Plaintiff now seeks to hold NYCHA liable for Valentin's alleged misconduct on a theory of municipal liability under 42 U.S.C. § 1983 ("section 1983"). See Compl. ¶¶ 75-82. Specifically, plaintiff maintains that Carballal's alleged injuries were the result of NYCHA's official policy, practice, or custom, see id. ¶ 77, including its failure to properly recruit, screen, train, discipline, and/or supervise its employees, see id. ¶ 78. Plaintiff also seeks to hold NYCHA liable under a state law theory of respondeat superior. Id . ¶¶ 48, 53, 63, 68. To do so, plaintiff contends, inter alia, that Valentin committed the alleged sexual assault within the scope of his employment. Id . ¶¶ 47, 52. Finally, plaintiff alleges that NYCHA is independently liable to Carballal for negligently hiring, retaining, training, and/or supervising Valentin. Id . ¶¶ 55-57. Accordingly, plaintiff maintains that NYCHA had actual or constructive knowledge of Valentin's propensity to commit the acts alleged here.

II. NYCHA's Relevant Rules and Regulations

NYCHA provides its employees with a booklet entitled "General Regulations of Behavior" (the "regulations booklet"), see Filiberti Decl. Ex. S, which Valentin received on May 10, 2005, see id. Ex. T. The regulations booklet provides a compilation of rules, presented in "simple and clear language, " that derives from "the Human Resources Manual, the Management Manual, standard procedures, and memos that have been issued to employees." Id . Ex. S, at 3. The intended purpose of the regulations booklet is to assist NYCHA employees in "prevent[ing] any mistakes, errors in judgment or appearances of impropriety both on and off the job." Id.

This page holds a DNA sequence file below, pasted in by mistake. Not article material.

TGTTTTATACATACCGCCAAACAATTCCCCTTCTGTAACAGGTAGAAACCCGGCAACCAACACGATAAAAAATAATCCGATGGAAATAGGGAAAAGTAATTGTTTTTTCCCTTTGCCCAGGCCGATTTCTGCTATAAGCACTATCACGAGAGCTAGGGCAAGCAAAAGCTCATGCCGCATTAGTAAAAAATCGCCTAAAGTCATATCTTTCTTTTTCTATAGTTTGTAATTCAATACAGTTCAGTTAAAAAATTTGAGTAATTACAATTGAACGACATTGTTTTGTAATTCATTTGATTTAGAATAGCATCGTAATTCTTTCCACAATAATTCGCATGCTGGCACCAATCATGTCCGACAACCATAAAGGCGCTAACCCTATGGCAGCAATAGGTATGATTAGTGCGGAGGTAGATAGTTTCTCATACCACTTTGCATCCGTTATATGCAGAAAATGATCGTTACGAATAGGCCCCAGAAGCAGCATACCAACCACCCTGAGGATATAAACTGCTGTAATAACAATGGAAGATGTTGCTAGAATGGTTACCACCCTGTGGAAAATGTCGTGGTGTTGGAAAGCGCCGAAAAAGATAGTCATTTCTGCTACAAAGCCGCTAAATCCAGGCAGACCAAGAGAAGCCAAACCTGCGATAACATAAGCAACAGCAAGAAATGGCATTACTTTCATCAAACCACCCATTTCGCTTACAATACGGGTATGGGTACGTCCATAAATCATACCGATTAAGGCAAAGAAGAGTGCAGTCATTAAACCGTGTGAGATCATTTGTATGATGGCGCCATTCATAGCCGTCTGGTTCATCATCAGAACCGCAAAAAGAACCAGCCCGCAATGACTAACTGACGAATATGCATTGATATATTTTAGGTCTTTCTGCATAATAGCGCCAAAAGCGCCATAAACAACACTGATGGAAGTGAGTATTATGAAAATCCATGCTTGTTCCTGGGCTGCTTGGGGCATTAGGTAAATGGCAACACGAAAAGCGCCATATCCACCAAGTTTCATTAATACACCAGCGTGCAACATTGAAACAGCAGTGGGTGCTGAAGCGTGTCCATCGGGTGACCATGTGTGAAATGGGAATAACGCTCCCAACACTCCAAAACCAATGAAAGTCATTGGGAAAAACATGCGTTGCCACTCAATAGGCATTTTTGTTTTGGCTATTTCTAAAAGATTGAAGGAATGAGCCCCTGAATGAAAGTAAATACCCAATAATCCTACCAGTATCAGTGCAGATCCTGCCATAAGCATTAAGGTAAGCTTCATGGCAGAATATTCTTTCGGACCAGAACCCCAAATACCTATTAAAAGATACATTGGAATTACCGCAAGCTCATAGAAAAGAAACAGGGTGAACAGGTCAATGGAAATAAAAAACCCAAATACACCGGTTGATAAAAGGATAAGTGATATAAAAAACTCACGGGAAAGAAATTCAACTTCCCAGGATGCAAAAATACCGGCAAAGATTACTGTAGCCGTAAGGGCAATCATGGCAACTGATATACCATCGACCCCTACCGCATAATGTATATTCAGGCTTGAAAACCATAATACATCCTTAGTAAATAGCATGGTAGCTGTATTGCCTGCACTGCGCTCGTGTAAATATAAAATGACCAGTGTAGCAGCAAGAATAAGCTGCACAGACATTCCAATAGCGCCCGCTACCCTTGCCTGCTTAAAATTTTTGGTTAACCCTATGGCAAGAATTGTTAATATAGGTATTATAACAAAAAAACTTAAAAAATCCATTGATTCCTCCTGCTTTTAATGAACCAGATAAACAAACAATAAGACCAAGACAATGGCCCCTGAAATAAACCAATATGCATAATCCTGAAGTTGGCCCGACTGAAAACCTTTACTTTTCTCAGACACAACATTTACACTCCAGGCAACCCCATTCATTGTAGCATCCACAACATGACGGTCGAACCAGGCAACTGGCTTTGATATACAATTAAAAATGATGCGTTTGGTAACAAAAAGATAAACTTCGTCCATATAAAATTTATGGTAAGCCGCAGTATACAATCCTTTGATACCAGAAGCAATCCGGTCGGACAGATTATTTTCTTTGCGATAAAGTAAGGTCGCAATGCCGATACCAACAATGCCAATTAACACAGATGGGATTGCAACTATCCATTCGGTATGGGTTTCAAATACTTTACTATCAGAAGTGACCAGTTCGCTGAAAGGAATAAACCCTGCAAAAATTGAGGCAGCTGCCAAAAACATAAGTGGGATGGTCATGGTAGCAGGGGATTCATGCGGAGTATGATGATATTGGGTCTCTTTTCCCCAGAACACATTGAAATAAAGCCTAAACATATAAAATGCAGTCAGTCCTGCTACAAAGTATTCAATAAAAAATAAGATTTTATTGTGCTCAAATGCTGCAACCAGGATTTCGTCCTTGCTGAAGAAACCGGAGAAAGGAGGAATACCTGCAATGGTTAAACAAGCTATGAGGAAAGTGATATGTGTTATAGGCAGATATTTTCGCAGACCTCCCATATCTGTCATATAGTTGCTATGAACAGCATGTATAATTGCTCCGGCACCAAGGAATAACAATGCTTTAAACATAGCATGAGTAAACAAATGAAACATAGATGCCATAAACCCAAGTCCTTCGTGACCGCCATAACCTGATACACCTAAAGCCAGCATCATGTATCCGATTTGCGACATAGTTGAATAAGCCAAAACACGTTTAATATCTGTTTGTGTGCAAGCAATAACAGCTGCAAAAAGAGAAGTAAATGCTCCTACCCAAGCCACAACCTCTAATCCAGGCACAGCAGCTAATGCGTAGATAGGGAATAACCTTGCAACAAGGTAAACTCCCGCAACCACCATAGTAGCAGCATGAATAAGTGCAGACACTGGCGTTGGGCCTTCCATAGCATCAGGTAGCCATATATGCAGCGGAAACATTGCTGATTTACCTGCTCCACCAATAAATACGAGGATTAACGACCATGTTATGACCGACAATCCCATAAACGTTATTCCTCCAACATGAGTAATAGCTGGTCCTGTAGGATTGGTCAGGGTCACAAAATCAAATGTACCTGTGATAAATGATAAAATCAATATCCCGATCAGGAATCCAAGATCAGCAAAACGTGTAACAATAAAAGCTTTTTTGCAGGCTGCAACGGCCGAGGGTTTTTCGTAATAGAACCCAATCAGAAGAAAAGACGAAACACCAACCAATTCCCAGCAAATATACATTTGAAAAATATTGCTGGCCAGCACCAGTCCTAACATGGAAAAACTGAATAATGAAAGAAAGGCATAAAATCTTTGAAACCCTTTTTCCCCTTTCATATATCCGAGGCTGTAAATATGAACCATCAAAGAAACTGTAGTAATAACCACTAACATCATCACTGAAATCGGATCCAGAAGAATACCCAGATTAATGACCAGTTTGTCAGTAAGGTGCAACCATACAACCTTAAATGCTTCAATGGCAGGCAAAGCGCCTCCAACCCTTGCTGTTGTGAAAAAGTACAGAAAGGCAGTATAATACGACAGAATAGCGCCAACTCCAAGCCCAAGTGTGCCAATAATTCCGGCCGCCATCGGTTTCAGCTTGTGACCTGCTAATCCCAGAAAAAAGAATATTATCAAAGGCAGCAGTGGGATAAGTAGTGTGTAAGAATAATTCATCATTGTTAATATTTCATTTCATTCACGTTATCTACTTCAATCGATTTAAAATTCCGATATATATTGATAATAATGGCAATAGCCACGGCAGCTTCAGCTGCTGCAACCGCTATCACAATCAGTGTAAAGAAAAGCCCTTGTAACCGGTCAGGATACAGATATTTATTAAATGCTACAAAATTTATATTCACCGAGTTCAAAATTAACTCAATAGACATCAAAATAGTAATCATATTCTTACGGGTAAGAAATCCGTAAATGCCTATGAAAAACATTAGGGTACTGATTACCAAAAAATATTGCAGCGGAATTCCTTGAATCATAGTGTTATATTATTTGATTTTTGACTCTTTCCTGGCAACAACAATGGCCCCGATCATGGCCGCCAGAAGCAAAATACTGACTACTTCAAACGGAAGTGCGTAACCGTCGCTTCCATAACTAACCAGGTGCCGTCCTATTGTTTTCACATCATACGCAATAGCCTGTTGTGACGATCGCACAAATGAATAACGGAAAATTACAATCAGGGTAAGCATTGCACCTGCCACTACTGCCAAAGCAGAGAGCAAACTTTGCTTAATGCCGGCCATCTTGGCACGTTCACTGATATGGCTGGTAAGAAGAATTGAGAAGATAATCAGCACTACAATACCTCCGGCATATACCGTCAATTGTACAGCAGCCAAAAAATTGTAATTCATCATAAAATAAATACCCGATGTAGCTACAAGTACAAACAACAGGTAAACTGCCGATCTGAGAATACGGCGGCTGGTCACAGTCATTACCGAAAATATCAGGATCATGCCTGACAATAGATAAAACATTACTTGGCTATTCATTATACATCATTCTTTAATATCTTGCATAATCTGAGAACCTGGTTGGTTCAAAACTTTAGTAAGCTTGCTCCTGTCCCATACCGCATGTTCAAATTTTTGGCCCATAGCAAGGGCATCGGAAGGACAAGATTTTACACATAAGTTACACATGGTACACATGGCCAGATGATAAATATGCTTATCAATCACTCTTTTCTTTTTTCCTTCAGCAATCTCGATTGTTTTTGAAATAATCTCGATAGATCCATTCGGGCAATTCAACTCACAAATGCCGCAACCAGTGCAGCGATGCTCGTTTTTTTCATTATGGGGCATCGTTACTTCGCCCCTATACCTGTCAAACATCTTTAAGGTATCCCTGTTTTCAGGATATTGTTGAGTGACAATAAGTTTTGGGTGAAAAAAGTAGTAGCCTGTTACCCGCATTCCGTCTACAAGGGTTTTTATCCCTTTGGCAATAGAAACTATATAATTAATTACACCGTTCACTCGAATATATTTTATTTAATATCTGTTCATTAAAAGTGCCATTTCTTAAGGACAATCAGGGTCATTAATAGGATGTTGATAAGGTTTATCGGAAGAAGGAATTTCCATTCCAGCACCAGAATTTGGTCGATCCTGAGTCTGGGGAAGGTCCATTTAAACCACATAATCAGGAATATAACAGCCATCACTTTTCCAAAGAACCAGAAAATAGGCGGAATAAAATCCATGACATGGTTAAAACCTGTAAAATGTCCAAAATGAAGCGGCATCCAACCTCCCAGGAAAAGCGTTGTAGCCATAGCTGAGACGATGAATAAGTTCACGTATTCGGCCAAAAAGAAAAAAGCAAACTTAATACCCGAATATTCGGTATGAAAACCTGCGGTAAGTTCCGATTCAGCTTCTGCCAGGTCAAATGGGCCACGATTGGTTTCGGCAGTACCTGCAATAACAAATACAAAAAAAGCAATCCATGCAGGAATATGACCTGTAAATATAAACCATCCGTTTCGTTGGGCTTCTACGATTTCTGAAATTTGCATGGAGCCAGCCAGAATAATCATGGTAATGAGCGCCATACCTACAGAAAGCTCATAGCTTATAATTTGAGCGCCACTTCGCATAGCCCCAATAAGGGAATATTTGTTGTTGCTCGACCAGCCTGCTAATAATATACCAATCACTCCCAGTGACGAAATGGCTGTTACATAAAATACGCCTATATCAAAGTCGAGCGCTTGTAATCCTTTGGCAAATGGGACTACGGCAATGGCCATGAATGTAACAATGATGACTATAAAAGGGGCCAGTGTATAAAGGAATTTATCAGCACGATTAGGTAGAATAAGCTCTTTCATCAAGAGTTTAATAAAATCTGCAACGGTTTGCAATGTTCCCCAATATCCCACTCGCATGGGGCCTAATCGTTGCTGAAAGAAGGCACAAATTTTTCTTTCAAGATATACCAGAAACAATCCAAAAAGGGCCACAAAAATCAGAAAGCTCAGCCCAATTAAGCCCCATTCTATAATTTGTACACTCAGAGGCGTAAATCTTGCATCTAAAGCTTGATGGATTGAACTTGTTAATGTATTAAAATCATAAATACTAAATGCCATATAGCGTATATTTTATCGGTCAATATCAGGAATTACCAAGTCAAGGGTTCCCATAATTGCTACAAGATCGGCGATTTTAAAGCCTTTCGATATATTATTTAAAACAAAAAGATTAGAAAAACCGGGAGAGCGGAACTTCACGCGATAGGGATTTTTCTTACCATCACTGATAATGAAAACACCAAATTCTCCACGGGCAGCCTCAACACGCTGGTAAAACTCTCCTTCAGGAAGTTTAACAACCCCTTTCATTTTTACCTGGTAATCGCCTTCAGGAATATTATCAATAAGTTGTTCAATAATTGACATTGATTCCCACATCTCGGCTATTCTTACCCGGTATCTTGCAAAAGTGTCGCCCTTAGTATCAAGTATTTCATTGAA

The regulations booklet provides a number of rules that apply to employees, like Valentin, who "perform work in apartments." Id . Ex. S, at 9. As relevant here, the regulations booklet prohibits such employees from (1) visiting an apartment "during working hours except in the performance of assigned duties, " (2) entering an apartment "if the occupants are not properly clothed, " (3) engaging in "inappropriate conversation or discussion with the resident or others in the apartment, " and (4) getting "too close to" or "touch[ing] any occupant in the apartment for any reason." Id . Ex. S, at 10-11; see also id. Ex. A, at 1-2 (identifying similar rules in NYCHA's Human Resources Manual).

III. NYCHA's Previous Charges Against Valentin

Apart from the incident alleged here, NYCHA levied disciplinary charges against Valentin on three prior occasions. See Jacobs Decl. Exs. 4-6. On April 6, 1995, NYCHA charged Valentin with (1) disobeying a superior's orders to stop using an office copy machine for personal use, (2) relying on other employees to perform personal tasks, and (3) maintaining unsatisfactory time and attendance. Id . Ex. 6. A trial officer found Valentin guilty of these charges. Id . Accordingly, ...